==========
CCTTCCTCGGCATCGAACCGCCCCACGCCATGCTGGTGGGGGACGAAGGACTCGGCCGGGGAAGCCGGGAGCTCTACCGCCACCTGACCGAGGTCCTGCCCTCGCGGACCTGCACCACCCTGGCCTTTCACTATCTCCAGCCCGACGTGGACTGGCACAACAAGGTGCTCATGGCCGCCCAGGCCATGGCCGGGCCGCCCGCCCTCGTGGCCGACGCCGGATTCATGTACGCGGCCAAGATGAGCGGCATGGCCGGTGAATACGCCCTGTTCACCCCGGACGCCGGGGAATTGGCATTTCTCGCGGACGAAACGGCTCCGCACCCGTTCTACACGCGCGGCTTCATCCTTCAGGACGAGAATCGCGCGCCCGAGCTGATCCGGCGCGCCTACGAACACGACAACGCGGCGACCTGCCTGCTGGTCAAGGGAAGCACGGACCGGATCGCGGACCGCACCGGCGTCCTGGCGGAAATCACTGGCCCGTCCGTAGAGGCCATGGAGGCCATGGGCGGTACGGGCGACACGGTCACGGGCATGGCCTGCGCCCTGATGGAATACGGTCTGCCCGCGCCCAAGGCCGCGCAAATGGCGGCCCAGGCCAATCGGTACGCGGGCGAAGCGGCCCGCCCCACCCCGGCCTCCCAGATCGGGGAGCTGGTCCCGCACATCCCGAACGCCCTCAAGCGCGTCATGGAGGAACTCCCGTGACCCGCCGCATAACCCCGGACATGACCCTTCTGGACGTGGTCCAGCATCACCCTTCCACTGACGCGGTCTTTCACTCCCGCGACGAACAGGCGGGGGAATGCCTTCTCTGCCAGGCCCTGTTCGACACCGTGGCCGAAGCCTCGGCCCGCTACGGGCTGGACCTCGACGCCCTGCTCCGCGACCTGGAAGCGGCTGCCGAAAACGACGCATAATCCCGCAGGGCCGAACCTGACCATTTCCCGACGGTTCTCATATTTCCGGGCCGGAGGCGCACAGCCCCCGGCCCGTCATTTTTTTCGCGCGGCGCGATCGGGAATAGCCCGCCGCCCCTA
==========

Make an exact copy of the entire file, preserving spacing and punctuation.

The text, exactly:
CCTTCCTCGGCATCGAACCGCCCCACGCCATGCTGGTGGGGGACGAAGGACTCGGCCGGGGAAGCCGGGAGCTCTACCGCCACCTGACCGAGGTCCTGCCCTCGCGGACCTGCACCACCCTGGCCTTTCACTATCTCCAGCCCGACGTGGACTGGCACAACAAGGTGCTCATGGCCGCCCAGGCCATGGCCGGGCCGCCCGCCCTCGTGGCCGACGCCGGATTCATGTACGCGGCCAAGATGAGCGGCATGGCCGGTGAATACGCCCTGTTCACCCCGGACGCCGGGGAATTGGCATTTCTCGCGGACGAAACGGCTCCGCACCCGTTCTACACGCGCGGCTTCATCCTTCAGGACGAGAATCGCGCGCCCGAGCTGATCCGGCGCGCCTACGAACACGACAACGCGGCGACCTGCCTGCTGGTCAAGGGAAGCACGGACCGGATCGCGGACCGCACCGGCGTCCTGGCGGAAATCACTGGCCCGTCCGTAGAGGCCATGGAGGCCATGGGCGGTACGGGCGACACGGTCACGGGCATGGCCTGCGCCCTGATGGAATACGGTCTGCCCGCGCCCAAGGCCGCGCAAATGGCGGCCCAGGCCAATCGGTACGCGGGCGAAGCGGCCCGCCCCACCCCGGCCTCCCAGATCGGGGAGCTGGTCCCGCACATCCCGAACGCCCTCAAGCGCGTCATGGAGGAACTCCCGTGACCCGCCGCATAACCCCGGACATGACCCTTCTGGACGTGGTCCAGCATCACCCTTCCACTGACGCGGTCTTTCACTCCCGCGACGAACAGGCGGGGGAATGCCTTCTCTGCCAGGCCCTGTTCGACACCGTGGCCGAAGCCTCGGCCCGCTACGGGCTGGACCTCGACGCCCTGCTCCGCGACCTGGAAGCGGCTGCCGAAAACGACGCATAATCCCGCAGGGCCGAACCTGACCATTTCCCGACGGTTCTCATATTTCCGGGCCGGAGGCGCACAGCCCCCGGCCCGTCATTTTTTTCGCGCGGCGCGATCGGGAATAGCCCGCCGCCCCTA